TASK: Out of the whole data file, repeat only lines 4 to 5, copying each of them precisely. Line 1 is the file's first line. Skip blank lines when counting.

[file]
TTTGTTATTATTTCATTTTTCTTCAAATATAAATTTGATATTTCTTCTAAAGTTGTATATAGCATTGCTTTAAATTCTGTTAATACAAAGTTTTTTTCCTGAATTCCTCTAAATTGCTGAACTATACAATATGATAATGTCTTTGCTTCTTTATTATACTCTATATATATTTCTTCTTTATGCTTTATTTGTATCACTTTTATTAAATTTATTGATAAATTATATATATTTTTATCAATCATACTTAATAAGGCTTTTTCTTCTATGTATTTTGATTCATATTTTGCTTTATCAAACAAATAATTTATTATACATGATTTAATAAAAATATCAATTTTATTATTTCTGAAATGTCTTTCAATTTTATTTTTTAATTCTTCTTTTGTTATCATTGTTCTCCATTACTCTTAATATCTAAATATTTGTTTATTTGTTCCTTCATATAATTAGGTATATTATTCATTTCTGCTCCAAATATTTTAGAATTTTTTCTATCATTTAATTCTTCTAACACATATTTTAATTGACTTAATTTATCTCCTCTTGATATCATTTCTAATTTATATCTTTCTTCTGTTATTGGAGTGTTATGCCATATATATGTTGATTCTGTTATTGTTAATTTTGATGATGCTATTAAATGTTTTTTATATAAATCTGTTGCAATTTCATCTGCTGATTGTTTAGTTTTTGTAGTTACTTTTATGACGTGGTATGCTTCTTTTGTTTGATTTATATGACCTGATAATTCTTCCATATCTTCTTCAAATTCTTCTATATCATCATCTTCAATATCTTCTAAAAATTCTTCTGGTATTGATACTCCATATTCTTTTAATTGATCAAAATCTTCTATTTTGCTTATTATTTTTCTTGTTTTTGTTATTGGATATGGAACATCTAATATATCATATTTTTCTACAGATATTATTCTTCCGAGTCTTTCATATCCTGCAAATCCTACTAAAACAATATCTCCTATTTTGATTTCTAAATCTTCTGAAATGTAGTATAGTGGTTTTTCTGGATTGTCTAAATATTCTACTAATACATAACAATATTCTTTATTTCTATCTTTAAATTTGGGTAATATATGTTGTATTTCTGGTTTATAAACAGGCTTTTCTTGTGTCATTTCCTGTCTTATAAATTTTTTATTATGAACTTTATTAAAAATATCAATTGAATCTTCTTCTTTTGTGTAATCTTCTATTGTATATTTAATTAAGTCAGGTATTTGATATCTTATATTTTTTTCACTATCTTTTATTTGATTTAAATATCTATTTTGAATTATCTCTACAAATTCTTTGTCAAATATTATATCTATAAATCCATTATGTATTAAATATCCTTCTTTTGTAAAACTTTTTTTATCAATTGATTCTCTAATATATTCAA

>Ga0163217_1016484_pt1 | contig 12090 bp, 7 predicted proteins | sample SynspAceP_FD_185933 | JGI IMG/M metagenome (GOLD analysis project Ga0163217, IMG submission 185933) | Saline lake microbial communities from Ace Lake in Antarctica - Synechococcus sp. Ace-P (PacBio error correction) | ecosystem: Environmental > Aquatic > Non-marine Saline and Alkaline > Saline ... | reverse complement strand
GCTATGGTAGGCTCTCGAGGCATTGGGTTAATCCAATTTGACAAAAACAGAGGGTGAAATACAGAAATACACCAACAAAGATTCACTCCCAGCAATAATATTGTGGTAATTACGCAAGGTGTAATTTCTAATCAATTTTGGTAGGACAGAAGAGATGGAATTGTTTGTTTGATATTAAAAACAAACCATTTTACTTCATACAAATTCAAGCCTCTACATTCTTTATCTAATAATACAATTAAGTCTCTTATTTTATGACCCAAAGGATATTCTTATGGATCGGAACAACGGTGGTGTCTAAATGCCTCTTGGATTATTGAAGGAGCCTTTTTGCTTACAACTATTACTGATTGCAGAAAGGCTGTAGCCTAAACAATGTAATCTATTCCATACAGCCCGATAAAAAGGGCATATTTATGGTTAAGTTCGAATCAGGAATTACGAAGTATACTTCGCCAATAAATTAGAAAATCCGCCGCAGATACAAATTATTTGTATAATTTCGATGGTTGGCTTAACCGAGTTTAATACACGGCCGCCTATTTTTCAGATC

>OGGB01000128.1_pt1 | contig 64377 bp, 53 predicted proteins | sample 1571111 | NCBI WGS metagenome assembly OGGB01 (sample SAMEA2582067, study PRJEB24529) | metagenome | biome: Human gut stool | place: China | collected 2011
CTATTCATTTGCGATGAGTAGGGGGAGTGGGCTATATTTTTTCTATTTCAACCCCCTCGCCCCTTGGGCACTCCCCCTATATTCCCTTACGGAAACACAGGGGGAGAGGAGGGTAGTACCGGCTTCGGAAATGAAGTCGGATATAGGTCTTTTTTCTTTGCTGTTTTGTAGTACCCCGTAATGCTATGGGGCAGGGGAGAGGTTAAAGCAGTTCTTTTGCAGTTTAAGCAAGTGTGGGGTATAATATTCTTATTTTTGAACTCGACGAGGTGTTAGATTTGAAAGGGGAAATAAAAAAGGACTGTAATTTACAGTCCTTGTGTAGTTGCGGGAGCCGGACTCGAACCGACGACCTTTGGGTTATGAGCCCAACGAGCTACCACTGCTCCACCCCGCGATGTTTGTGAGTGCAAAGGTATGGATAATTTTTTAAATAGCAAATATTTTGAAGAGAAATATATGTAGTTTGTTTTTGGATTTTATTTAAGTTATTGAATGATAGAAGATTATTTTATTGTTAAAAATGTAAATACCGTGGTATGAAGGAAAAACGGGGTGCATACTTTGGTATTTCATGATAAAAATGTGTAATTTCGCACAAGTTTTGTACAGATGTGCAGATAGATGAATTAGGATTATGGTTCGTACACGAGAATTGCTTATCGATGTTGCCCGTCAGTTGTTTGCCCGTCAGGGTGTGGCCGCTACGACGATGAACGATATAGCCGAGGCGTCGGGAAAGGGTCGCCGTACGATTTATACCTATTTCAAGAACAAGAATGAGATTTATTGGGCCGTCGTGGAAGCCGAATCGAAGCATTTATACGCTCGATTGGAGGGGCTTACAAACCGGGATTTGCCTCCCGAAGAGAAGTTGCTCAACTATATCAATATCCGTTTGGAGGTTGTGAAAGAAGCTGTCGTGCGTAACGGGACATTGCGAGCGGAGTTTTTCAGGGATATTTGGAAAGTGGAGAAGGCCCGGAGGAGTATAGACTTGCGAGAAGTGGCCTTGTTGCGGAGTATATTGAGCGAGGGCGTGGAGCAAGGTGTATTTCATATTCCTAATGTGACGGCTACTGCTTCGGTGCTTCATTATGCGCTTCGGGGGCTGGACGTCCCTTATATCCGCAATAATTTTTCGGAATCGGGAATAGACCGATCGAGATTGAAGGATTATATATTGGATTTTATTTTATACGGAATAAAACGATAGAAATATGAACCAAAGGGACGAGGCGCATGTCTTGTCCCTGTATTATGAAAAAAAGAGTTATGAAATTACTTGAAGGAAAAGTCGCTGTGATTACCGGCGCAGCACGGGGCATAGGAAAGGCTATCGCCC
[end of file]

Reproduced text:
>OGGB01000128.1_pt1 | contig 64377 bp, 53 predicted proteins | sample 1571111 | NCBI WGS metagenome assembly OGGB01 (sample SAMEA2582067, study PRJEB24529) | metagenome | biome: Human gut stool | place: China | collected 2011
CTATTCATTTGCGATGAGTAGGGGGAGTGGGCTATATTTTTTCTATTTCAACCCCCTCGCCCCTTGGGCACTCCCCCTATATTCCCTTACGGAAACACAGGGGGAGAGGAGGGTAGTACCGGCTTCGGAAATGAAGTCGGATATAGGTCTTTTTTCTTTGCTGTTTTGTAGTACCCCGTAATGCTATGGGGCAGGGGAGAGGTTAAAGCAGTTCTTTTGCAGTTTAAGCAAGTGTGGGGTATAATATTCTTATTTTTGAACTCGACGAGGTGTTAGATTTGAAAGGGGAAATAAAAAAGGACTGTAATTTACAGTCCTTGTGTAGTTGCGGGAGCCGGACTCGAACCGACGACCTTTGGGTTATGAGCCCAACGAGCTACCACTGCTCCACCCCGCGATGTTTGTGAGTGCAAAGGTATGGATAATTTTTTAAATAGCAAATATTTTGAAGAGAAATATATGTAGTTTGTTTTTGGATTTTATTTAAGTTATTGAATGATAGAAGATTATTTTATTGTTAAAAATGTAAATACCGTGGTATGAAGGAAAAACGGGGTGCATACTTTGGTATTTCATGATAAAAATGTGTAATTTCGCACAAGTTTTGTACAGATGTGCAGATAGATGAATTAGGATTATGGTTCGTACACGAGAATTGCTTATCGATGTTGCCCGTCAGTTGTTTGCCCGTCAGGGTGTGGCCGCTACGACGATGAACGATATAGCCGAGGCGTCGGGAAAGGGTCGCCGTACGATTTATACCTATTTCAAGAACAAGAATGAGATTTATTGGGCCGTCGTGGAAGCCGAATCGAAGCATTTATACGCTCGATTGGAGGGGCTTACAAACCGGGATTTGCCTCCCGAAGAGAAGTTGCTCAACTATATCAATATCCGTTTGGAGGTTGTGAAAGAAGCTGTCGTGCGTAACGGGACATTGCGAGCGGAGTTTTTCAGGGATATTTGGAAAGTGGAGAAGGCCCGGAGGAGTATAGACTTGCGAGAAGTGGCCTTGTTGCGGAGTATATTGAGCGAGGGCGTGGAGCAAGGTGTATTTCATATTCCTAATGTGACGGCTACTGCTTCGGTGCTTCATTATGCGCTTCGGGGGCTGGACGTCCCTTATATCCGCAATAATTTTTCGGAATCGGGAATAGACCGATCGAGATTGAAGGATTATATATTGGATTTTATTTTATACGGAATAAAACGATAGAAATATGAACCAAAGGGACGAGGCGCATGTCTTGTCCCTGTATTATGAAAAAAAGAGTTATGAAATTACTTGAAGGAAAAGTCGCTGTGATTACCGGCGCAGCACGGGGCATAGGAAAGGCTATCGCCC